Thursday, September 06, 2012

The Guardian on ENCODE project

From Breakthrough study overturns theory of 'junk DNA' in genome :
"For years, the vast stretches of DNA between our 20,000 or so protein-coding genes – more than 98% of the genetic sequence inside each of our cells – was written off as "junk" DNA. Already falling out of favour in recent years, this concept will now, with Encode's work, be consigned to the history books.
Encode is the largest single update to the data from the human genomesince its final draft was published in 2003 and the first systematic attempt to work out what the DNA outside protein-coding genes does. The researchers found that it is far from useless: within these regions they have identified more than 10,000 new "genes" that code for components that control how the more familiar protein-coding genes work.

This means that the individual differences in people's diseases can be more effectively targeted for treatment. "Diseases have been defined by the medical profession observing symptoms," says Dr Tim Hubbard of the Wellcome Trust Sanger Institute in Cambridge. "[But] we know, for example, that breast cancer is not one disease but there's multiple types of breast cancer with all sorts of different mechanistic processes going wrong.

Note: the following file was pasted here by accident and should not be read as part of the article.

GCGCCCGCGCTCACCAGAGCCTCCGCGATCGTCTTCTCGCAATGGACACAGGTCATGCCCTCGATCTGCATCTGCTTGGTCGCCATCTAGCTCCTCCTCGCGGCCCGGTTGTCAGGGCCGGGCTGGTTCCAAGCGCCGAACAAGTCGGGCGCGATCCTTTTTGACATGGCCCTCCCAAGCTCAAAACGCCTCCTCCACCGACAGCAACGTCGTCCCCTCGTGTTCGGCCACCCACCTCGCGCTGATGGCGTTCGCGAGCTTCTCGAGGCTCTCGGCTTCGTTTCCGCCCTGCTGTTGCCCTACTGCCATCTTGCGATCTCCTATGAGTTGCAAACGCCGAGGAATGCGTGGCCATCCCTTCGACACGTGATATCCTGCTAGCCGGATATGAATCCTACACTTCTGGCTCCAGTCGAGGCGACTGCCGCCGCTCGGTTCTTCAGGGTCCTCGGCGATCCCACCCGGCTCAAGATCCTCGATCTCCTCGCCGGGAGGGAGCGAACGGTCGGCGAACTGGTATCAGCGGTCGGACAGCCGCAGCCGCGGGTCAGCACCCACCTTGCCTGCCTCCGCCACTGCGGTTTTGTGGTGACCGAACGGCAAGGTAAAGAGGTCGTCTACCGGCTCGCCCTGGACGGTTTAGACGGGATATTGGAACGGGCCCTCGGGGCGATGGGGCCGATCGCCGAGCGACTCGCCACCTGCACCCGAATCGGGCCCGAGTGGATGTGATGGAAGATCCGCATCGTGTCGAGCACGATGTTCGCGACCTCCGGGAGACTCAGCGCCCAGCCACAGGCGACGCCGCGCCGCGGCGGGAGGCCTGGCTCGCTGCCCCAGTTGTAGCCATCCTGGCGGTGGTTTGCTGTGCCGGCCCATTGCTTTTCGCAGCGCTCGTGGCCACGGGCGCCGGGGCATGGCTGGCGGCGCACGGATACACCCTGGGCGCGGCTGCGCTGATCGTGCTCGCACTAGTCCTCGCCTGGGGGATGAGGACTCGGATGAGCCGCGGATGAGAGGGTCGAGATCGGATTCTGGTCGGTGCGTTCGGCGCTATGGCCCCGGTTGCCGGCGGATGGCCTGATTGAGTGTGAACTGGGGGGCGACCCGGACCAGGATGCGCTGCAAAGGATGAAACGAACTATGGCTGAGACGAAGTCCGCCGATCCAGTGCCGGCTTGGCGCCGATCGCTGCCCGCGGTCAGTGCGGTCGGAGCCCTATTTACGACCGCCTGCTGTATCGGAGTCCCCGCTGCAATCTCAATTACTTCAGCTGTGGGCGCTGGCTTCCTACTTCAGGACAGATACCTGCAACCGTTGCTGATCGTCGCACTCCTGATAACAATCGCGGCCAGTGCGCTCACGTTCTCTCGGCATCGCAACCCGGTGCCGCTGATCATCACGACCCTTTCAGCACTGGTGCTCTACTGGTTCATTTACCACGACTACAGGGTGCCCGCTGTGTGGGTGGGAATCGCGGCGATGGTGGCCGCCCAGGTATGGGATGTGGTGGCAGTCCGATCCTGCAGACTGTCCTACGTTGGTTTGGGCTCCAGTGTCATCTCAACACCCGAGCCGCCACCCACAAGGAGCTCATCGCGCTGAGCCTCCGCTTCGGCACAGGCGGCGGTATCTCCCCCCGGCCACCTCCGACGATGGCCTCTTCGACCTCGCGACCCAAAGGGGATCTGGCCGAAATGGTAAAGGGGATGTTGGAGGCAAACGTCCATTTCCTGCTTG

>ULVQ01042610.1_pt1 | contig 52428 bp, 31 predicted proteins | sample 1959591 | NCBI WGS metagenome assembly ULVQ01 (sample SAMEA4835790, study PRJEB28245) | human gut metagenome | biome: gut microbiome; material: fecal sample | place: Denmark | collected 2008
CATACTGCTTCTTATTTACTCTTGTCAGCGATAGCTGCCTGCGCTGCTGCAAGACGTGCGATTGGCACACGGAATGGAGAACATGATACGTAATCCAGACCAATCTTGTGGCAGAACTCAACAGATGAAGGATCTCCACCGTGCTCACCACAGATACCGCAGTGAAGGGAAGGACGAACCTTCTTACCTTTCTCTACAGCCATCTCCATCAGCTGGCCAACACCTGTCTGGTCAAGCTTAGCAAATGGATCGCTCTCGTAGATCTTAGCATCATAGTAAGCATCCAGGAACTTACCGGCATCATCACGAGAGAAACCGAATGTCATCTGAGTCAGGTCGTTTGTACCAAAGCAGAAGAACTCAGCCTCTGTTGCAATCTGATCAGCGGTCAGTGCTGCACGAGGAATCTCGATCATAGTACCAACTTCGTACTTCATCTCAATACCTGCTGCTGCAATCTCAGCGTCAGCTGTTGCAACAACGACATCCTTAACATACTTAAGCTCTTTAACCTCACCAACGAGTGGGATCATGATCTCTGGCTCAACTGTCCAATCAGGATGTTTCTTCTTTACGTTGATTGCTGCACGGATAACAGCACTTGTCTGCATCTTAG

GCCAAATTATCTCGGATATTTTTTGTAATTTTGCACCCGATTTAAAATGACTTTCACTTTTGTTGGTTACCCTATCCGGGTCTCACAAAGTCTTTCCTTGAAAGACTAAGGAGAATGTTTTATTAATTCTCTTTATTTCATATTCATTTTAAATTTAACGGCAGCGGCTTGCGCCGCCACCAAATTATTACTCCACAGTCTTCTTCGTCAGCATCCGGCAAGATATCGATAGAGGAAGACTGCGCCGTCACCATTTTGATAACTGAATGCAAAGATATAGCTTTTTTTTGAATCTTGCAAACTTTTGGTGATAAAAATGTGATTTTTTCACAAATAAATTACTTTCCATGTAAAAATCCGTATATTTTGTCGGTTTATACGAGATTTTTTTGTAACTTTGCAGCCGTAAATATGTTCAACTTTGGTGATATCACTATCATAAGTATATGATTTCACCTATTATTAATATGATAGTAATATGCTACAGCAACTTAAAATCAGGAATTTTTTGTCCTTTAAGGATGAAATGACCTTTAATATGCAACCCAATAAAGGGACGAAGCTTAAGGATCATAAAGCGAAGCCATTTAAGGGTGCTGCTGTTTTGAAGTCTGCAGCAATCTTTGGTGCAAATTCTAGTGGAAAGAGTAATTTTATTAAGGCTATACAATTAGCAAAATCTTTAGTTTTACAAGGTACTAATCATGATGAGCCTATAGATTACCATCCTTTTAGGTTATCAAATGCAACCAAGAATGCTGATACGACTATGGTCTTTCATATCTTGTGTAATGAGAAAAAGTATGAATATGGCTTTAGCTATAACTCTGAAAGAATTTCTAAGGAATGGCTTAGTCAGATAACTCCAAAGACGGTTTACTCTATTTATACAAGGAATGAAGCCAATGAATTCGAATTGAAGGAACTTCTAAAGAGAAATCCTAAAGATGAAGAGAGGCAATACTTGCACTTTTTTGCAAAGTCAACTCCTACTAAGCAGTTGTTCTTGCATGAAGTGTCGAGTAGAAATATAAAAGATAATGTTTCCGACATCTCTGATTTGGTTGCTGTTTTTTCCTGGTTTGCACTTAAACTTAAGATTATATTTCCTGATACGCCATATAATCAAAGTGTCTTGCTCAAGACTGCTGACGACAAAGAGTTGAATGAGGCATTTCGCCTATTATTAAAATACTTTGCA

"A given drug only works in about a third of the people you give it to, but you don't know which third. A lot of that is related to genomics, so if you knew the relationship between a person's genome and which drugs work for them and which ones they shouldn't take because it gives them side effects, that would improve medicine.""

No comments: